“Most people go through their whole lives, without ever really feeling that close with anyone.”

― Sally Rooney , Normal People (2018)

As a “coming-of-age” author (a phrase only skimming the surface of its genre’s complexities), focused on the modern world, Sally Rooney faces a challenge. To capture the hardships, the fallings, and the battles of youth in a society that frequently changes is an ambitious task, even more ambitious to do it justice. To say today’s society is frightening would be an understatement. It’s terrifying. Growing up amongst instability, an uncontrollably evolving digital era, environmental crisis, and quite frankly, political chaos. It is not exactly easy it ?! Pair that with more human issues like love and relationships, the world of work and increasing pressures on mental health. Bombarded with information, real or fake, simply existing in the current climate is a lot to deal with. Rooney attempts to capture this snapshot of history into her three critically acclaimed novels, “Conversations with Friends” (2017), “Normal People” (2018), and “Beautiful World, Where are You?”(2021). Across the novels, she poignantly honours the loneliness and isolation of youth in a difficult society, and that familiar doomed feeling of knowing everything is wrong and that there is nothing you can do about it. 

“Normal People ”, Rooney’s second novel turned BAFTA award winning TV adaptation, exemplifies this feeling of stagnant isolation and lack of connection, relatable to so many, perhaps explaining its chart-topping success. Those amongst the book lovers of the world will shudder at the statement, but the TV adaptation for many only heightened their connection and resonance to the characters of Connell and Marianne. Lenny Abrihamson’s direction of the 12 episode series provides a harrowing and touching insight into the ordinary, “normal” lives of these “Normal People ”, as they fall in love, fall out of love, and grow into a challenging modern world.  This holds true to Rooney’s writing, as she sheds light on the ordinary within the chaos. If you haven’t seen it, watch it, and if you haven’t read it, read it. Especially as a young person, the themes and struggles of youth and belonging will ring true in a way a lot of coming-of-age fails to achieve.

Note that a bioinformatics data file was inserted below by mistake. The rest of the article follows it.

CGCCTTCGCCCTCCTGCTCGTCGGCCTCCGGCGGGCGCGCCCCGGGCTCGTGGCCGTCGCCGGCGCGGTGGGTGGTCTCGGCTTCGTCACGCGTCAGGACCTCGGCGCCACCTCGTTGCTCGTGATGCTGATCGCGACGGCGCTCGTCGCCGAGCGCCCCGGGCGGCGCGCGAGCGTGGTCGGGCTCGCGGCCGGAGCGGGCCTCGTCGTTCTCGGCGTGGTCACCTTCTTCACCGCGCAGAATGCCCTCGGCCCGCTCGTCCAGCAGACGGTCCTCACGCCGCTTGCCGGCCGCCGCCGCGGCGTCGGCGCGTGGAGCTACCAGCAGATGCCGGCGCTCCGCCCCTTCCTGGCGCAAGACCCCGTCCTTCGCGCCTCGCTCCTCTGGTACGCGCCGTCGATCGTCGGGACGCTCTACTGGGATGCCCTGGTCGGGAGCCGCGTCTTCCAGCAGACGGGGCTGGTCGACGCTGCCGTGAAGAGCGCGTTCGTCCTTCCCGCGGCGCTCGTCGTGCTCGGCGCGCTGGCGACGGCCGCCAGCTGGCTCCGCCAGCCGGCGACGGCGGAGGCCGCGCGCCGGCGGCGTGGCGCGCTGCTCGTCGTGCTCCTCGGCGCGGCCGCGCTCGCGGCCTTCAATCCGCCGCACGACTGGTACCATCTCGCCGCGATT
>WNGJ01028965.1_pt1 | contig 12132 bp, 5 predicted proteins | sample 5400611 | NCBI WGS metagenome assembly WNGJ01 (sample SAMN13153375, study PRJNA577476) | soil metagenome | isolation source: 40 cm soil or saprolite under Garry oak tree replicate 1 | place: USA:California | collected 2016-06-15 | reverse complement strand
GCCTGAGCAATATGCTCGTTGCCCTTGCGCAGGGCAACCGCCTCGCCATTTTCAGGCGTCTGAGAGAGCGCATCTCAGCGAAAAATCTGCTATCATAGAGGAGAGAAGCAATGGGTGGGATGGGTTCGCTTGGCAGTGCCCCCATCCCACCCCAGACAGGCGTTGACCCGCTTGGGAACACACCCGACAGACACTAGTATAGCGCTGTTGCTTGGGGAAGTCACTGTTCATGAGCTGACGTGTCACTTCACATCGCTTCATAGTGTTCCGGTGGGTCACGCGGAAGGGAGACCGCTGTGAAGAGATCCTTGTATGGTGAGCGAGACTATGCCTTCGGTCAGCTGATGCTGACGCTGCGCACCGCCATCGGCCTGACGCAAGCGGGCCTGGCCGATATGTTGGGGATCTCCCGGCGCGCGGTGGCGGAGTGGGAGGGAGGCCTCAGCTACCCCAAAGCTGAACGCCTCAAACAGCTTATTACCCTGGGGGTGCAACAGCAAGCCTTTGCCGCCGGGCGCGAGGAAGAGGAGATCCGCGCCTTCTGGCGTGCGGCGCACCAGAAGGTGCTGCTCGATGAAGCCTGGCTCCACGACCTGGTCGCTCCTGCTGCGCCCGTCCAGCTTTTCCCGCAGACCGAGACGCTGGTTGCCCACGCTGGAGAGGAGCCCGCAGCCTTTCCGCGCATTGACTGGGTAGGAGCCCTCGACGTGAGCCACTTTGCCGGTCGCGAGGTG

Rooney consistently upholds a sense of unique realness in her work, a raw, unashamed depiction of mental health and what it really means to be human. She highlights the ordinary, the mundane and the relatable day to day happenings of human beings existing in the modern world, and draws connections for us to relate to. Even the unobservant eye can see her goal from the titles of her work. For Rooney, it’s about the “Normal People” that we meet, those lasting “Conversations with Friends”, and the search for the “Beautiful World”. She suggests, through these sharp observations of the human condition, that in order to find it, we don’t have to look very far at all. Her work sheds light on the simple pleasures, the shared human experience, the little joys that get us through day to day. The “Beautiful World” exists among us, in the love and connection that we find in an unfamiliar society, in the heartbreak, in the conversation. Rooney’s success is in recognising that although utterly terrifying, the modern world is also something we share. And, that in that sharing, lies connections, and real people, that make it all just that little bit easier to get by.

-Elinor Wallis

Featured Image Source: Still via YouTube // Louisiana Channel

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